Indeed, the hands-off approach initiated by the Reagan administration—and maintained by its successors—has induced a cascade of ever-increasing mergers and acquisitions, resulting in the economy becoming more consolidated than at any point since the original Gilded Age. Four airlines control more than 85 percent of all domestic air travel, three chains own 99 percent of all pharmacies, and one tech giant accounts for more than half of all e-commerce. And the fact that the national economy is now dominated by fewer and fewer companies, in fewer and fewer places, has led to a clustering of wealth and opportunity in just a handful of coastal cities while most of middle America has been hung out to dry, creating unprecedented new levels of regional inequality.
A Senate staffer who worked on the drafting of the bill told me that eliminating the dual-agency construct was “a way of making our antitrust enforcement system work better.” The frustration, the source said, was that, in recent years, there has been bureaucratic infighting between the agencies over who gets to do what case. At the same time, the FTC, they argued, has been unable to take on cases when there is turnover among commissioners. “At the end of the Obama administration, there were like two commissioners up there,” they said. “So, they are really hamstrung with reviewing different cases and mergers. We think this is a way to make it all work better, to put it under one roof at the DOJ.”
That provision is also supported by conservative policy advocates who are challenging the expanding appetite among lawmakers to ramp up antitrust. “I think it makes a lot of sense to consolidate agency enforcement. The overlapping agency enforcement has been a big problem, both for efficiency and for merger review and enforcement,” Ashley Baker, who runs the Alliance on Antitrust, told me.
Few people would argue that the current dual-agency system has worked smoothly, Vaheesan said. But turning the FTC strictly into a consumer protection agency, he added, would do little to confront the oligopolies that now dominate the American economy. In fact, it would eviscerate the original doctrine that guided the Federal Trade Commission Act of 1914—that antitrust enforcement itself should never become concentrated by one government entity, lest it becomes captured, as often happens, by the people it is supposed to be regulating. Moreover, as Vaheesan has previously pointed out in these pages, the FTC has statutory power for fighting monopolies that go far beyond those of the Department of Justice or other antitrust regulators.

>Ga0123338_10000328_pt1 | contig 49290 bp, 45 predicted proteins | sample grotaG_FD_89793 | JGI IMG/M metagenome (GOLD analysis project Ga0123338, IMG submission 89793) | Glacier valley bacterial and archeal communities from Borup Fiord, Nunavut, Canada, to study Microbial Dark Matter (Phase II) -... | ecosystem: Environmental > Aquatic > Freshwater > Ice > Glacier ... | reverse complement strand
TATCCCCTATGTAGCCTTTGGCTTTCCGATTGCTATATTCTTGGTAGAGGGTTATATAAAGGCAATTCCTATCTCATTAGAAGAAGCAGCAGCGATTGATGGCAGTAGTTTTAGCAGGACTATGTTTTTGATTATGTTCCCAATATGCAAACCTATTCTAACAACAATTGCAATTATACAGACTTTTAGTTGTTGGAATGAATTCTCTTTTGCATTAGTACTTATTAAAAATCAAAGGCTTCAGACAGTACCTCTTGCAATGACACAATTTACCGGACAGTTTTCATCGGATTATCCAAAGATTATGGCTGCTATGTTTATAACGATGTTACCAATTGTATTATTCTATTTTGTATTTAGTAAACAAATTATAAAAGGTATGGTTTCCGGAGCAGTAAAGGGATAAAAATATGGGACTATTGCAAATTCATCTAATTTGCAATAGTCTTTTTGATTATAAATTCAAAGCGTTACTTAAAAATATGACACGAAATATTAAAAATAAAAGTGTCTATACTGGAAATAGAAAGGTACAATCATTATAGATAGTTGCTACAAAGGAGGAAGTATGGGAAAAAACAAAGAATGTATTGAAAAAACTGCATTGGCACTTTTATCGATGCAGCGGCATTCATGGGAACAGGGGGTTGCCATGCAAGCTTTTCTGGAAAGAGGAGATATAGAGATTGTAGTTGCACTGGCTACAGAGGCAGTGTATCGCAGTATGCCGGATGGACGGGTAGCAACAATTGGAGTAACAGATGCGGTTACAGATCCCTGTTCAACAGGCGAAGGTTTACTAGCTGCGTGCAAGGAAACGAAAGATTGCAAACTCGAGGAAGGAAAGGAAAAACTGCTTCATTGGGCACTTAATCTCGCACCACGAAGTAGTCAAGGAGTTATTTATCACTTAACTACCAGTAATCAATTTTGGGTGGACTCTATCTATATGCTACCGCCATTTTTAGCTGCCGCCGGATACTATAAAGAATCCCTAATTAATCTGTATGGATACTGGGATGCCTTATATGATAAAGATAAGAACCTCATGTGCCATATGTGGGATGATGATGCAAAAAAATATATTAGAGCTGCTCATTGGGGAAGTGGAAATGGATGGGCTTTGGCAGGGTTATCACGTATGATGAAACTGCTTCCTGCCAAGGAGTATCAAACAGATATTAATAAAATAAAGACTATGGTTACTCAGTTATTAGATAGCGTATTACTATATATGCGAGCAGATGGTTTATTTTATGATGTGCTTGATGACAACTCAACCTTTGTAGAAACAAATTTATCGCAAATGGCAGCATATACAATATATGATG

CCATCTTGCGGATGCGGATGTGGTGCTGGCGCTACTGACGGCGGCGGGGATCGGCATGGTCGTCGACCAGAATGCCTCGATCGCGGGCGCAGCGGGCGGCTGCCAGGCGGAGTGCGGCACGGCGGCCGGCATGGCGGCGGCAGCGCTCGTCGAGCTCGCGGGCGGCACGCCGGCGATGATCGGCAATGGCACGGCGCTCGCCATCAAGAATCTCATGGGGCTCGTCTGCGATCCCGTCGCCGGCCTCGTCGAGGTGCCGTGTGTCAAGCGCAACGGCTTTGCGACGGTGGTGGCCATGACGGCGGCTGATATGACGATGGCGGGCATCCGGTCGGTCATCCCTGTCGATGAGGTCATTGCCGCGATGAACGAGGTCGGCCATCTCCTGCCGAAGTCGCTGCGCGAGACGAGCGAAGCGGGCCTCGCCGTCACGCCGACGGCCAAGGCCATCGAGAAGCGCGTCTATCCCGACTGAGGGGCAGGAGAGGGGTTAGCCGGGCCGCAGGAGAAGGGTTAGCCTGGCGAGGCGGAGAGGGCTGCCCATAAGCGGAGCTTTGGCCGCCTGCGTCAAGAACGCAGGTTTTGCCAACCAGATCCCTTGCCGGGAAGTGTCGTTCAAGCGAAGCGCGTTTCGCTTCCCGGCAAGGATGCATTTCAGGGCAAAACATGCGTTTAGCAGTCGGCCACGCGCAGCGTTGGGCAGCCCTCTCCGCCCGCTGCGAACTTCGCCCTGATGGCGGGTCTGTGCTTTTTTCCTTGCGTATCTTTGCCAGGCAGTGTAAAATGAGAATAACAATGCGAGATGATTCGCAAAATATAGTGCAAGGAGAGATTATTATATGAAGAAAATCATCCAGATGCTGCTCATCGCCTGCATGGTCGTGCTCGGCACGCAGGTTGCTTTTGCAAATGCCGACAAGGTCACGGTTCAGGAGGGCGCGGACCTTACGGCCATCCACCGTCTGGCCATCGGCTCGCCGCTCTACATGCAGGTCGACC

Lee, for his part, has been a skeptic of the dual-agency construct for years, long before Biden named the anti-monopoly crusader Lina Khan to chair the FTC. In 2019, the Utah Senator, whose father was the Solicitor General under Reagan, questioned the arrangement in which the FTC would investigate Facebook, and the DOJ would probe Google. “Given the similarity in competition issues involved, divvying up these investigations is sure to waste resources, split valuable expertise across the agencies, and likely result in divergent antitrust enforcement,” he said at the time.
Antitrust reformers also question the provision to codify the consumer welfare standard into law. “This is exactly the wrong direction,” Alex Harman, a competition policy advocate at Public Citizen, told me. “We are trying to make the case that the harm of monopoly power is more than just price. Sometimes, price isn’t an issue at all, like with the tech companies. There’s harm to communities, harm to small businesses, harm to workers, harm to consumers in the sense that there’s a lack of choice. Lack of innovation. Harm to democracy as these companies have become the richest companies on the planet. They’re able to spend huge quantities of money influencing the government through political contributions and lobbying expenditures. Amazon and Facebook are the two companies that spend the most amount of money on corporate lobbying, each. It’s craziness. To reaffirm that the only thing that matters here is consumer price is tone deaf.”
According to both the Senate staffer and Baker, the language of the bill “clarifies” that the consumer welfare standard applies to more than just price.